AUA Summit - What is Paruresis?


We have made some exciting digital upgrades! All members and customers will need to reset their passwords to access their accounts in our new system. Doing so will allow you to complete transactions and access all AUA websites, including, The Journal of Urology® and AUAUniversity, as well as all mobile apps. Reset your password now.

Centro de recursos Patient Magazine Podcast Donate

Attention: Restrictions on use of AUA, AUAER, and UCF content in third party applications, including artificial intelligence technologies, such as large language models and generative AI.
You are prohibited from using or uploading content you accessed through this website into external applications, bots, software, or websites, including those using artificial intelligence technologies and infrastructure, including deep learning, machine learning and large language models and generative AI.

What is Paruresis?

Paruresis, often called "shy bladder" syndrome, is when you have trouble passing urine when other people are around. Based on how serious it is, some people are not able to void without some or total privacy. In some ways it is like urinary retention, where you "cannot go." But the key difference is that shy bladder is not caused by a physical blockage.

Shy bladder can change your quality of life in many ways, causing problems with:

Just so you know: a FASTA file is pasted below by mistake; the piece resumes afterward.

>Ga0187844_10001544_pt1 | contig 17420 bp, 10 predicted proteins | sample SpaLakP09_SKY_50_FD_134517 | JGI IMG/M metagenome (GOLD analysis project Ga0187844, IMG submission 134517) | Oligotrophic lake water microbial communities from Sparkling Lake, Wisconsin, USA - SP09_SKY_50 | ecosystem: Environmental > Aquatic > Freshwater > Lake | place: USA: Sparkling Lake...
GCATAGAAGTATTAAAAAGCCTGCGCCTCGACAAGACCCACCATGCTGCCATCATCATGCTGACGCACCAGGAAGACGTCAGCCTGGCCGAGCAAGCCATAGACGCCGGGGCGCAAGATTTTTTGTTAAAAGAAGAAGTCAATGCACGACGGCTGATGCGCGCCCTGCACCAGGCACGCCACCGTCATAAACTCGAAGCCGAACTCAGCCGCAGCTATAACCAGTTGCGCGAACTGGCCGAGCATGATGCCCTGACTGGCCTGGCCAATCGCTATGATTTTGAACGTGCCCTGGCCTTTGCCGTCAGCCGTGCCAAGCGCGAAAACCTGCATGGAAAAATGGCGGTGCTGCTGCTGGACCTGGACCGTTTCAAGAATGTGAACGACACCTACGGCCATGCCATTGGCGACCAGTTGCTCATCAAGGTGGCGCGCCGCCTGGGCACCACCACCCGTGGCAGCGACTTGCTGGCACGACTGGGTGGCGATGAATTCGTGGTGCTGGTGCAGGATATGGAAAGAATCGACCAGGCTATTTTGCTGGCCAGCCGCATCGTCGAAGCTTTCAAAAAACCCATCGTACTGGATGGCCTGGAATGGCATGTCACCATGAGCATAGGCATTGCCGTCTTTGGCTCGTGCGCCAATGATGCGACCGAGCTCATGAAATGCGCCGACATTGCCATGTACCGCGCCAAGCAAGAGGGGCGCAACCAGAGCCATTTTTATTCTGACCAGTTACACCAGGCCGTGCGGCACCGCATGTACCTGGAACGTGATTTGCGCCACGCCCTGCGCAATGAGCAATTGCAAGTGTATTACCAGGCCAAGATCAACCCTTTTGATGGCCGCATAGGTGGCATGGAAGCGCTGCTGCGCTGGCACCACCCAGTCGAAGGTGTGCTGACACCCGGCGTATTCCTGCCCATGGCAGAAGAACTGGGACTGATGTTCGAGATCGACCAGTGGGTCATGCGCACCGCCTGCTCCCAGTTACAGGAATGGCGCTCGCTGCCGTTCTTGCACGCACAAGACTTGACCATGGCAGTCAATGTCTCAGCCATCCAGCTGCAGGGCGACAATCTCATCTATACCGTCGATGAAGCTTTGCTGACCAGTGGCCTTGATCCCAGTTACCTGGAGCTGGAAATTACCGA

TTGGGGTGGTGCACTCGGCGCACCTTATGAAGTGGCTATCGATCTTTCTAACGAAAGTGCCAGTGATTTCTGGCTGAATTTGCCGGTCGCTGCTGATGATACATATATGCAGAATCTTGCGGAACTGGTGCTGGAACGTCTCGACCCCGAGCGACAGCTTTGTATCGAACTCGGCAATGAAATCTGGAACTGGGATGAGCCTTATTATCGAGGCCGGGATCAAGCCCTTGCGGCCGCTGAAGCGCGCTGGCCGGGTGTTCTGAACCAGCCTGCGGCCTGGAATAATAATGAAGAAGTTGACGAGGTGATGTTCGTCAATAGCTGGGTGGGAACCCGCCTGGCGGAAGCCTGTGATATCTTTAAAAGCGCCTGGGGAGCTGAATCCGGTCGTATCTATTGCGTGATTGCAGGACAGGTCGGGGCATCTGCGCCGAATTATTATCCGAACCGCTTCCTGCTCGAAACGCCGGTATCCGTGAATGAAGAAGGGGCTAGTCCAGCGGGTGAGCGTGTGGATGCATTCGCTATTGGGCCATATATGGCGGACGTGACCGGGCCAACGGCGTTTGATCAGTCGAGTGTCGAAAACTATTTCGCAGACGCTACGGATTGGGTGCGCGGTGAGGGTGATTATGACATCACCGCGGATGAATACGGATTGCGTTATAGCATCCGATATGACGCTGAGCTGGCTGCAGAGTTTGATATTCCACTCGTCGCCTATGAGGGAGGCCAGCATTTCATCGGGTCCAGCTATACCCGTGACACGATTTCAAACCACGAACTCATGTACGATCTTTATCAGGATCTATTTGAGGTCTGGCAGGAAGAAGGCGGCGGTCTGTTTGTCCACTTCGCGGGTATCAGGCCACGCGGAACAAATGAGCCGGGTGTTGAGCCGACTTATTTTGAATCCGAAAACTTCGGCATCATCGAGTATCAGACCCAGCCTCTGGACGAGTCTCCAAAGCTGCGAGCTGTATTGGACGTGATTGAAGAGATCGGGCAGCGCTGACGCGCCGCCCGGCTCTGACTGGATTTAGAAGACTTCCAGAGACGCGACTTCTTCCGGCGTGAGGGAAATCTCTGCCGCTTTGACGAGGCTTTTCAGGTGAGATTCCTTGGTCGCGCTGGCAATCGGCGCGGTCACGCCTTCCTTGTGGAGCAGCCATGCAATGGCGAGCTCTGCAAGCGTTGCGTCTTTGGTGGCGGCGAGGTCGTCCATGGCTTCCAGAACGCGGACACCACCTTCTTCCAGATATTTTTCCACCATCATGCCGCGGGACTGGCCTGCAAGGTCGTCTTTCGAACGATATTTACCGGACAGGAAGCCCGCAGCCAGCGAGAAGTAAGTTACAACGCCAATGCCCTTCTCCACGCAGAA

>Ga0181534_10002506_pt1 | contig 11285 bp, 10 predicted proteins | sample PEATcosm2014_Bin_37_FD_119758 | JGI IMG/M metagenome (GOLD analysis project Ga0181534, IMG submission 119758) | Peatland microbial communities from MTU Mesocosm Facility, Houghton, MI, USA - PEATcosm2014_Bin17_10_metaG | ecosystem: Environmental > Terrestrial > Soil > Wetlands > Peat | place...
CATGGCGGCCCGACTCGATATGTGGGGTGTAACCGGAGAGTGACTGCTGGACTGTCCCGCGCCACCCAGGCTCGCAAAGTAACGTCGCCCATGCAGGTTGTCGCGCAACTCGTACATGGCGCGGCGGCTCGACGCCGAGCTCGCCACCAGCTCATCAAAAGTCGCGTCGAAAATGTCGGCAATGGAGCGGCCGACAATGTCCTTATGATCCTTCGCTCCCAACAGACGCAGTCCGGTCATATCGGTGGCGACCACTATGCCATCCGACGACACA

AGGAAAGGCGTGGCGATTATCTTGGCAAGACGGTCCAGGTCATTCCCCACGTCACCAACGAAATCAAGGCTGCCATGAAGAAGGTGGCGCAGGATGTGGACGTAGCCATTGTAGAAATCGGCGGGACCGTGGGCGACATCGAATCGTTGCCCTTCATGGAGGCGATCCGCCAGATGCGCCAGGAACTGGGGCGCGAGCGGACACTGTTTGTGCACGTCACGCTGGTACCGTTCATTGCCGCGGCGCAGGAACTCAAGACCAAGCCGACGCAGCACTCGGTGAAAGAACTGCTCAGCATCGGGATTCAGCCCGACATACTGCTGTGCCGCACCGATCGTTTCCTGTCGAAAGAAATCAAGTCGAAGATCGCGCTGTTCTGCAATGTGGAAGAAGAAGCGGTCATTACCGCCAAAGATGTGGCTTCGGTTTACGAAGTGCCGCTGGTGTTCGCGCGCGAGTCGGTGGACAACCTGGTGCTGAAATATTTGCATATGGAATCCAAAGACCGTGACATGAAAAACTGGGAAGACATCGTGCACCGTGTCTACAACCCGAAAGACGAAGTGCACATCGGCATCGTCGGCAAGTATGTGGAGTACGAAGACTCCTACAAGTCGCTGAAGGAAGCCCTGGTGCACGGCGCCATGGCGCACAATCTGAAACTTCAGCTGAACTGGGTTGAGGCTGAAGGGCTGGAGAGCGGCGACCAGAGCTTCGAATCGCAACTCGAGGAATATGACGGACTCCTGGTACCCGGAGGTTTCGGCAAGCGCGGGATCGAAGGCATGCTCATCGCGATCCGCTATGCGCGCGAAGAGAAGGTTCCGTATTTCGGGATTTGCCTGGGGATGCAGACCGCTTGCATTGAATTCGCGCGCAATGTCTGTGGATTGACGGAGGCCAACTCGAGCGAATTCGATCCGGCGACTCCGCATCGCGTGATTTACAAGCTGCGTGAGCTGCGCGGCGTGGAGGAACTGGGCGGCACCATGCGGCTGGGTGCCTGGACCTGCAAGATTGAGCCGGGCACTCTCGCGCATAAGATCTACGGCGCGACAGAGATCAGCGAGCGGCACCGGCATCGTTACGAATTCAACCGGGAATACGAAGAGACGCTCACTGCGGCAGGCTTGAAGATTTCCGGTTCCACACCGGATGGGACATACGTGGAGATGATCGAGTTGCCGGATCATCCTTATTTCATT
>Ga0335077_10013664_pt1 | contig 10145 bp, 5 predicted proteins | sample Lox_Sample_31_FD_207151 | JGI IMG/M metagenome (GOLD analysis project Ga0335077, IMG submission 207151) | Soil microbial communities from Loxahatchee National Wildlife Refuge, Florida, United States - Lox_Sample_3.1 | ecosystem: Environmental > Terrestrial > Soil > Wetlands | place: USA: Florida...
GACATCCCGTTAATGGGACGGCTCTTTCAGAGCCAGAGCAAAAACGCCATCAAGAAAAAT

• work issues (getting a urine sample for drug testing)
  • traveling on long plane rides
  • everyday social situations

How Common is Shy Bladder Syndrome?

While there is no way to know how many people have problems voiding in public, surveys in the last few decades show that it may be more common in Americans than you think. But it is not clear how much of this fear is about trouble voiding in public bathrooms.


There are many unanswered questions about the causes of shy bladder. It can affect a toddler in preschool, someone in their early or late teenage years or even in mid to late adult age. While some people cannot point to any single cause, others believe it was due to something that happened before or during the teen years, such as:

  • being embarrassed by a parent
  • being teased by classmates or siblings
  • being harassed in public bathrooms or being sexually abused

Though many people go through varied types of embarrassment, not all people get shy bladder. Recent research in the field of neurology shows that there may be physical as well as mental or emotional aspects of the problem. There is also some proof that shy bladder might be passed down from parents to children.


Here is one picture of how shy bladder can shape your life:

After a first unpleasant experience, you expect to have trouble voiding when you enter a bathroom. Trying to force yourself to void doesn't work. Then worrying about it makes it even harder to void. You make some changes like:

  • voiding as much as possible when at home
  • drinking less fluid when you know you will be away from a comfortable bathroom for a long period of time